David B. Jones to Woodrow Wilson





David Benton Jones writes to Woodrow Wilson regarding the Tariff Bill.


Wilson Papers, Library of Congress, Library of Congress, Washington, District of Columbia


My dear Mr. President

The reform of the tariff and banking and currency are accomplished facts as far as Congress and the Executive are concerned.
The next question which the papers indicate will be taken up is the matter of the trusts. There is one element in that situation which I have not seen developed.
It is comparatively easy to bring about competitive conditions, and even competition, between corporations which are engaged in rendering service such as transportation, telephones, and telegraph. In these cases organizations are in existence, and to restore competition virtually means merely severing the connection between the combined parts.
In producing industries, on the other hand, there is a condition which should be carefully considered, and which the courts will probably not be able to recognize or deal with. If, for example, the principle applied in the Union Pacific case, which prohibited those interested in Union Pacific property from purchasing Southern Pacific stock held by the Union Pacific, were applied to a corporation engaged in industrial lines, it might and probably would result disastrously to the stockholders of the consolidated corporation, and for this reason: in many cases the managers and those interested in the various parts which had been brought together to form the new coporation have died or have entirely disposed of their interest in the consolidated concern. To compel the consolidated concern to dispose of the plants acquired in the process of consolidation to those in no way interested would be to compel them to sell when there is no purchaser in sight and where no purchaser can be found except upon terms that would amount to virtual confiscation of the property.
Competition in the field of industry is a growth and it cannot be restored except by the passing of time not of a few months, but sometimes of years. It took these industries nearly twenty years to restrain trade and to destroy competition. Competition in certain directions cannot be restored in much less time, and if the attempt is made to restore competition on the principle applied in the Union Pacific case it will involve convulsions and disaster of a very serious character, and even then it will require time to restore competition.
I am not at all in sympathy with the clamor against the oil and tobacco cases. Competition will result even in these cases in time if the government is watchful and prepared to punish restraint of trade by methods or contracts inimical to competition. Stocks of these companies are becoming more and more distributed, through the settlement of estates and other changes, and there is, in my judgment, no danger whatever that competition will not be restored within the next few years.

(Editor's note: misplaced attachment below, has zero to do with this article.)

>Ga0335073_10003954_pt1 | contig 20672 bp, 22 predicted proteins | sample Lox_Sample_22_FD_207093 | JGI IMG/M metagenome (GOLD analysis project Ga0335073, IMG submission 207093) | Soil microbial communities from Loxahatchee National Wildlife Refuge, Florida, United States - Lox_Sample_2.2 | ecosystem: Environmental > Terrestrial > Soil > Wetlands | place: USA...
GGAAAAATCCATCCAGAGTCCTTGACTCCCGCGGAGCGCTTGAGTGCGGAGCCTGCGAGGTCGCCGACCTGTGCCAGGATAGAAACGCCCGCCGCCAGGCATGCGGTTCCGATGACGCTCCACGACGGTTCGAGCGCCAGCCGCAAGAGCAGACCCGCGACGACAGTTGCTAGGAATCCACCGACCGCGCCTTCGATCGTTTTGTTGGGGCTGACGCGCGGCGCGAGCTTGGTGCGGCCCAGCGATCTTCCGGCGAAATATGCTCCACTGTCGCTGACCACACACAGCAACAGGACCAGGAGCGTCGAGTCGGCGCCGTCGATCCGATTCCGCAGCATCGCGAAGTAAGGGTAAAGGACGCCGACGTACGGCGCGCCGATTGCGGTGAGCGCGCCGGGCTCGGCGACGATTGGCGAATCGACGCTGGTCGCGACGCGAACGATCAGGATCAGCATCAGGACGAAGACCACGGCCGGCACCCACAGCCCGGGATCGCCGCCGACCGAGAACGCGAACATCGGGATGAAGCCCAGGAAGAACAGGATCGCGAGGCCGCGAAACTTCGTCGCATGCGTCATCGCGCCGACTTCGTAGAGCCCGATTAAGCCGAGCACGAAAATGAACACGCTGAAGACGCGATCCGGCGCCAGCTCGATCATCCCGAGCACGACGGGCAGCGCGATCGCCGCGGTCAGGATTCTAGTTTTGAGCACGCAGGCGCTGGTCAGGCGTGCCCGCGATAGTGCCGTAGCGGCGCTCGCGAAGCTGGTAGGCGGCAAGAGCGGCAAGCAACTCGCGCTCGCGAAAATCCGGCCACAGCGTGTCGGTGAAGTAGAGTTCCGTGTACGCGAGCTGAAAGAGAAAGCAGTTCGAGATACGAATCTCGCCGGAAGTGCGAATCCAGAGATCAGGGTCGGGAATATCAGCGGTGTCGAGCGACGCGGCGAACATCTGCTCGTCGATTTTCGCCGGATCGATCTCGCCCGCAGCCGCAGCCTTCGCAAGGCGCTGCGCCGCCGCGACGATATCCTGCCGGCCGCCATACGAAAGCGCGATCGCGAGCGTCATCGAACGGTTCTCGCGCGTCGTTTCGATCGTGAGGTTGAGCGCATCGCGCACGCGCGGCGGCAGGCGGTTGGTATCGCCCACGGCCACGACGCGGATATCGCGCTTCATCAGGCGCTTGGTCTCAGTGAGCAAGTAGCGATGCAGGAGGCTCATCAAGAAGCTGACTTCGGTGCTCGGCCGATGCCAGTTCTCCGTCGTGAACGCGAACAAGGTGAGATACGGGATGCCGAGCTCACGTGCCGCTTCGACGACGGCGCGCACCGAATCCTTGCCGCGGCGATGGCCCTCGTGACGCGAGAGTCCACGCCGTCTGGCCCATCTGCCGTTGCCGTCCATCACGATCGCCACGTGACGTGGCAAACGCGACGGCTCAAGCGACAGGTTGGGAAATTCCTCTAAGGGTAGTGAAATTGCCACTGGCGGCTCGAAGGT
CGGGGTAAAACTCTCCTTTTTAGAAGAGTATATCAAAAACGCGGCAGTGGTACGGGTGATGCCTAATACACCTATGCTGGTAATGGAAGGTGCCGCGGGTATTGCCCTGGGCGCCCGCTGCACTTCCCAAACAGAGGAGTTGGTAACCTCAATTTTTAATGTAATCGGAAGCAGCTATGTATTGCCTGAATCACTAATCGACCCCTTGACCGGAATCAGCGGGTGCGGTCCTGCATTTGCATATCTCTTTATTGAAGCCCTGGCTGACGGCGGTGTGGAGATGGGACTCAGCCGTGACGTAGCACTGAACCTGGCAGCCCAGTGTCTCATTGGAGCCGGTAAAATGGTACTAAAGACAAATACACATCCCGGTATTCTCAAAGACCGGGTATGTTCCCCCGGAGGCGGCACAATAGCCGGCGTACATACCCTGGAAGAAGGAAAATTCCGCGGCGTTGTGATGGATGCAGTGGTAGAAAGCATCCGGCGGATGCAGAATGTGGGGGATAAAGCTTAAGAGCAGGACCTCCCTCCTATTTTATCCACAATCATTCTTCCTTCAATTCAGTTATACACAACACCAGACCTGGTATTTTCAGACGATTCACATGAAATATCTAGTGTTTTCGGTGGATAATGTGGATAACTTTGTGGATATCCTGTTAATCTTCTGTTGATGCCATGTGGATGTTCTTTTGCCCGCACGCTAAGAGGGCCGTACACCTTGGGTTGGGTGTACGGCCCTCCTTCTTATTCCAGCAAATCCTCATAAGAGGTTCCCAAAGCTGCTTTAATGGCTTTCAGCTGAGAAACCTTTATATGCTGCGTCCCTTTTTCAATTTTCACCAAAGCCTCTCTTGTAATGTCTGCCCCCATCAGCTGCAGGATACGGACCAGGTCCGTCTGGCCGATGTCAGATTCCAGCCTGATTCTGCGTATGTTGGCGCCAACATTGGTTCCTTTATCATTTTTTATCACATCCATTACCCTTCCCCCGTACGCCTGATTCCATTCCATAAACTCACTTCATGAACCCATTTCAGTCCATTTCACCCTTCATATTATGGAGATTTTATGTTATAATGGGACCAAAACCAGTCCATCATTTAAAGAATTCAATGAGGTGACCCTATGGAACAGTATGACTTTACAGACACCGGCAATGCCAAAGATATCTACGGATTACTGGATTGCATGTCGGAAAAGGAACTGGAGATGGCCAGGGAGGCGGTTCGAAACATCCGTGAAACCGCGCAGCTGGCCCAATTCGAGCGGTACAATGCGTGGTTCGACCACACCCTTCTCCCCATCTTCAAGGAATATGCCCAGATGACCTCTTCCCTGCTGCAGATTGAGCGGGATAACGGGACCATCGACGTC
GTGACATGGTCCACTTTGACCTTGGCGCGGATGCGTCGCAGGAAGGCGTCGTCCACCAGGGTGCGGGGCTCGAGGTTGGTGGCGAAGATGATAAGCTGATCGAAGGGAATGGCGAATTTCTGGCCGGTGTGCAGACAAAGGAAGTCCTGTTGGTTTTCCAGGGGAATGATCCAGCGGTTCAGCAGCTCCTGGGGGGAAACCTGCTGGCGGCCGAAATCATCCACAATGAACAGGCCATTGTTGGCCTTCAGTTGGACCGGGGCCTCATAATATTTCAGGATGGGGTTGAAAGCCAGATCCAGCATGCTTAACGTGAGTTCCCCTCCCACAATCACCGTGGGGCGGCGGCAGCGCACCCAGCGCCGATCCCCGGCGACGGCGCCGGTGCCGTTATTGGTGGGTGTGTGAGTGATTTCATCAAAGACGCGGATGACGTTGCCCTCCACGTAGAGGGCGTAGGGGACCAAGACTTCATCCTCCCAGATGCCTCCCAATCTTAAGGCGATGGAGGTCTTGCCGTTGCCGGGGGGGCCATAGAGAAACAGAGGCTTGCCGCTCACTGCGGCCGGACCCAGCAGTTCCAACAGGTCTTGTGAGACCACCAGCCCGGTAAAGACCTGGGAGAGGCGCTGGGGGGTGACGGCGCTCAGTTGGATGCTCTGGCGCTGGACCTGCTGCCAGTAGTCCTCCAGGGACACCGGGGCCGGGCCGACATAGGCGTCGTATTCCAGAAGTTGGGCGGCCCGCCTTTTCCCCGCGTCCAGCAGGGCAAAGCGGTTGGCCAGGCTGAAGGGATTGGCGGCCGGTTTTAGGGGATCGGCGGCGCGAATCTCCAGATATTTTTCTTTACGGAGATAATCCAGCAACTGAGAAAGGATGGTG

I need not tell you how completely opposed I am to the continued existence of trusts whose methods of business result in the control of prices. But I am convinced that for the courts or the Department of Justice to insist upon applying the Union Pacific principle to industrial corporations would result in great and widespread disaster.
In more than one case competition actually exists where socalled trusts control over eighty per cent. of the product in their line of activity, and it is growing with astonishing rapidity and vigor. In other cases corporations are indulging in thoroughly objectionable practices in restraint of trade where they control in some cases less than thirty per cent. of the business. In such cases the evil must be reached either by punishment through the courts or by a process of education largely under the tutelage of the Department of Justice, or of some commission to be established whose bhusiness it is to keep a sharp lookout for such practices.
If it is borne in mind that the government cannort go beyond establishing competitive conditions, and that time alone, coupled with human nature, can restore competition, then the transition between the period of control and the period of restored competition will be passed without losses or disasters of any kind.
I am sending you this letter with great reluctance, as no one should break in upon your rest after the burdens of the last few months. My warrant in sending it is that I am sure you will be glad of any possible light that can be thrown upon a very complex situation.

Hoping you will have a perfect rest and a very merry Christmas, I remain
David B. Jones.

To the President,

Original Format






Jones, David B., “David B. Jones to Woodrow Wilson,” 1913 December 23, WWP18246, First Year Wilson Papers, Woodrow Wilson Presidential Library & Museum, Staunton, Virginia.